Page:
Pohlabel FLEX Bipod Struts Its Stuff at Raton
Many styles of bipods were used by F-TR shooters at the F-Class U.S. Nationals and World Championships recently held in Raton, NM. Most featured angled arms — either left/right arms or parallel pairs of arms on either side. With such designs, vertical height is controlled by adjusting the angle of the arms (and hence the distance between the feet). Widen the track and the gun goes down; narrow the track and the gun goes up. One bipod design, Dan Pohlabel’s FLEX Bipod, was very different than the norm. On the FLEX, there are no angled arms — the main blade is a solid piece of metal. Each leg has independent control for height via adjustable “feet” on either ends of the main piece. A ratcheting locking lever controls the cant.
Monte Milanuk, who tested an early version of the FLEX Bipod, explains: “The FLEX bipod is a very simple design — no Mariner’s wheel for vertical adjustment, no joystick head, no changing width as it goes up and down. And the FLEX bipod is very light (as are most, these days), but also very durable. An added bonus is that it breaks down very flat for airline travel. Once I take the feet off, remove the ratchet lever (with screw), the whole bipod nestles very nicely in the bottom layer of foam in my gun case (with cuts for the head etc. in the foam). If someone bashes the case hard enough to damage what is essentially a plate of spring steel, then I’ve got bigger worries.”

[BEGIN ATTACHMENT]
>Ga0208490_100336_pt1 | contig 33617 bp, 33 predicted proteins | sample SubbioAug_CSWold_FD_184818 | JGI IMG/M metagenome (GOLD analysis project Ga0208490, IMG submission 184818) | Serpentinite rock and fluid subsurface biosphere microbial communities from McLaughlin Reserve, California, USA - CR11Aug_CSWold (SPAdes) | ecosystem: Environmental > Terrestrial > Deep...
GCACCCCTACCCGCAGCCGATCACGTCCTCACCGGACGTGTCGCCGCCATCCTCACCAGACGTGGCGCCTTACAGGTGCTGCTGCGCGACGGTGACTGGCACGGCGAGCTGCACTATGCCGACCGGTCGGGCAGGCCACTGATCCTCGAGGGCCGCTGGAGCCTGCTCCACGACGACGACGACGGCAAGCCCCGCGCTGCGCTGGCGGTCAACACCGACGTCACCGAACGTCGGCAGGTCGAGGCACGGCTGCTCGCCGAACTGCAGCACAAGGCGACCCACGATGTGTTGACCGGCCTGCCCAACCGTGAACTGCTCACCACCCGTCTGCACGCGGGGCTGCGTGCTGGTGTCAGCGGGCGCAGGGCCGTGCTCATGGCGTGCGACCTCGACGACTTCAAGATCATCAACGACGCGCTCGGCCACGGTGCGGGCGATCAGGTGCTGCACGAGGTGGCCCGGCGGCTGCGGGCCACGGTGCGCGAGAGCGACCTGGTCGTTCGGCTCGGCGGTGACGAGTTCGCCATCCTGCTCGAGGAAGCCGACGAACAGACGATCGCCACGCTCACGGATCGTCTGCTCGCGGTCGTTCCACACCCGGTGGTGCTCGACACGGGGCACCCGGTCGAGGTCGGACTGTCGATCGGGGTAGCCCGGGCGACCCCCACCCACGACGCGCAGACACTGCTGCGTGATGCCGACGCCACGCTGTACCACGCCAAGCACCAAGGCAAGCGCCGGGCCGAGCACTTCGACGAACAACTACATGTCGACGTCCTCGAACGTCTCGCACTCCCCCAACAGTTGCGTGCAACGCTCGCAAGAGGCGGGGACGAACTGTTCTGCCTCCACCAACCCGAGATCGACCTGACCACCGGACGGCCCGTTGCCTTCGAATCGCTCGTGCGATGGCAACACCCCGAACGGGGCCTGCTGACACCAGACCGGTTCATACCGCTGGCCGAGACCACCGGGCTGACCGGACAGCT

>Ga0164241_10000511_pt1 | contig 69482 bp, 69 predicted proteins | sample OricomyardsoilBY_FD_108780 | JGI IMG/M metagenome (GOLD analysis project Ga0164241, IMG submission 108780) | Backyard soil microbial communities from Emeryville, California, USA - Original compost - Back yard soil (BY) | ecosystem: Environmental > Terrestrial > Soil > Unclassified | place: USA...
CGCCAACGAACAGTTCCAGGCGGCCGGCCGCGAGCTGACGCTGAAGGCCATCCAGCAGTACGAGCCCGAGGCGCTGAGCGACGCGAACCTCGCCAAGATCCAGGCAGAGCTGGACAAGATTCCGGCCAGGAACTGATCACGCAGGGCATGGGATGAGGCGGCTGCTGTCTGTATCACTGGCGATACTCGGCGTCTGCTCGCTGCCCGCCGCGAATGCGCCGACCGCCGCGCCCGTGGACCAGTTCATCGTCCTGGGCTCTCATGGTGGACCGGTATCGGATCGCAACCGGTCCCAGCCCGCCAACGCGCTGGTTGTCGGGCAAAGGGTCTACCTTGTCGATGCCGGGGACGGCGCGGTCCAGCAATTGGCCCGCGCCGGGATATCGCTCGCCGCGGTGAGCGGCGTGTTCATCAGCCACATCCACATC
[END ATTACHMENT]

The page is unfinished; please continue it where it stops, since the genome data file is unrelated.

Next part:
Monte likes the FLEX Bipod, but notes that it works best if you lean into the gun when shooting: “Not everyone wants a bipod that slides around like a hog on ice. Some people manage to get things tracking straight back and forth, almost like it was constrained by a front rest. Personally, I have a hard time doing that in a repeatable fashion. While the FLEX Bipod shoots quite well with a [loose] hold, it was designed for those of us who like to ‘lean’ into the gun a bit. Quite literally, the idea is that you get the feet to dig in slightly, and push against the rifle butt with your shoulder and the bipod will ‘flex’ or bow forward slightly. It is one of those things that sounds wonky until you try it. It may take a few times to get a feel for it, but once you do, it is surprisingly repeatable.”
The FLEX bipod’s designer, Dan Pohlabel, offers these instructions:
The bipod feet are shipped loose. Note there is a left foot and a right foot. Determine the balance point of your rifle and mount the bipod approximately two inches forward of that point. You may want to move it further forward after shooting. Experiment with its placement to minimize movement of the bipod. When setting up, first grab each foot and ‘dig’ them in to the shooting surface, dirt, gravel, grass, carpet — it doesn’t matter. After making sure each foot has a hold, raise or lower the bipod to your target and use the cant adjustment to level your rifle. Loading the bipod with your shoulder is the preferred method of position. For more info, visit Kreativ-Solutions.com or email flex-bipods [at] kreativ-solutions.com .
- New FLEX F-TR Bipod from Dan Pohlabel
- Seb Unveils Lighter Yet Stronger GEN 2 Joystick Bipod
- High-Tech Carbon-Fiber Bipod for F-TR Competition
- Danny Biggs’ Height-Adjusting F-Class Bipod
- Ted Webster's New Bipod Design for F-Class